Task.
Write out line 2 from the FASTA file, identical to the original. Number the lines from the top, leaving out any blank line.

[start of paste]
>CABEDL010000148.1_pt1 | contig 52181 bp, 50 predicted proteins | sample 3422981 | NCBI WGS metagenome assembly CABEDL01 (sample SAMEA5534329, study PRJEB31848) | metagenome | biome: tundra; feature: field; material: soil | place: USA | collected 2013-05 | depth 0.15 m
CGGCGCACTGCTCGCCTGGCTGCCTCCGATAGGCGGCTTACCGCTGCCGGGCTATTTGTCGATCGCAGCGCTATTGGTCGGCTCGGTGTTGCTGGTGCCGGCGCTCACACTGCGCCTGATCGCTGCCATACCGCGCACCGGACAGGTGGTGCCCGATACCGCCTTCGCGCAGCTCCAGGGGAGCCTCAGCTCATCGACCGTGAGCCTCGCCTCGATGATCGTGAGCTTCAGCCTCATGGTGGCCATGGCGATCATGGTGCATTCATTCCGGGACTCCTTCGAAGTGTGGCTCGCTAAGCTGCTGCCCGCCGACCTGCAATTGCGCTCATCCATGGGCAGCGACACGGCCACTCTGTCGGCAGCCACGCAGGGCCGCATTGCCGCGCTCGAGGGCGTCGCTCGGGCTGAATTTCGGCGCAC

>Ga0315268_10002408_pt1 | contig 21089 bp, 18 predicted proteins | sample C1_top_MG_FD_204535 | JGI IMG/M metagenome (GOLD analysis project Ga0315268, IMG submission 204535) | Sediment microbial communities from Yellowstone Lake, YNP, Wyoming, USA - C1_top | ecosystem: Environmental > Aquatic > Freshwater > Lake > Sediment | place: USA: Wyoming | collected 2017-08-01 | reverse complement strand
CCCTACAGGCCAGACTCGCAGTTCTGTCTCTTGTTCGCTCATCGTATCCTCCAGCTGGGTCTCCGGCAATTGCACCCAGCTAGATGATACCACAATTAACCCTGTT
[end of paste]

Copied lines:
CGGCGCACTGCTCGCCTGGCTGCCTCCGATAGGCGGCTTACCGCTGCCGGGCTATTTGTCGATCGCAGCGCTATTGGTCGGCTCGGTGTTGCTGGTGCCGGCGCTCACACTGCGCCTGATCGCTGCCATACCGCGCACCGGACAGGTGGTGCCCGATACCGCCTTCGCGCAGCTCCAGGGGAGCCTCAGCTCATCGACCGTGAGCCTCGCCTCGATGATCGTGAGCTTCAGCCTCATGGTGGCCATGGCGATCATGGTGCATTCATTCCGGGACTCCTTCGAAGTGTGGCTCGCTAAGCTGCTGCCCGCCGACCTGCAATTGCGCTCATCCATGGGCAGCGACACGGCCACTCTGTCGGCAGCCACGCAGGGCCGCATTGCCGCGCTCGAGGGCGTCGCTCGGGCTGAATTTCGGCGCAC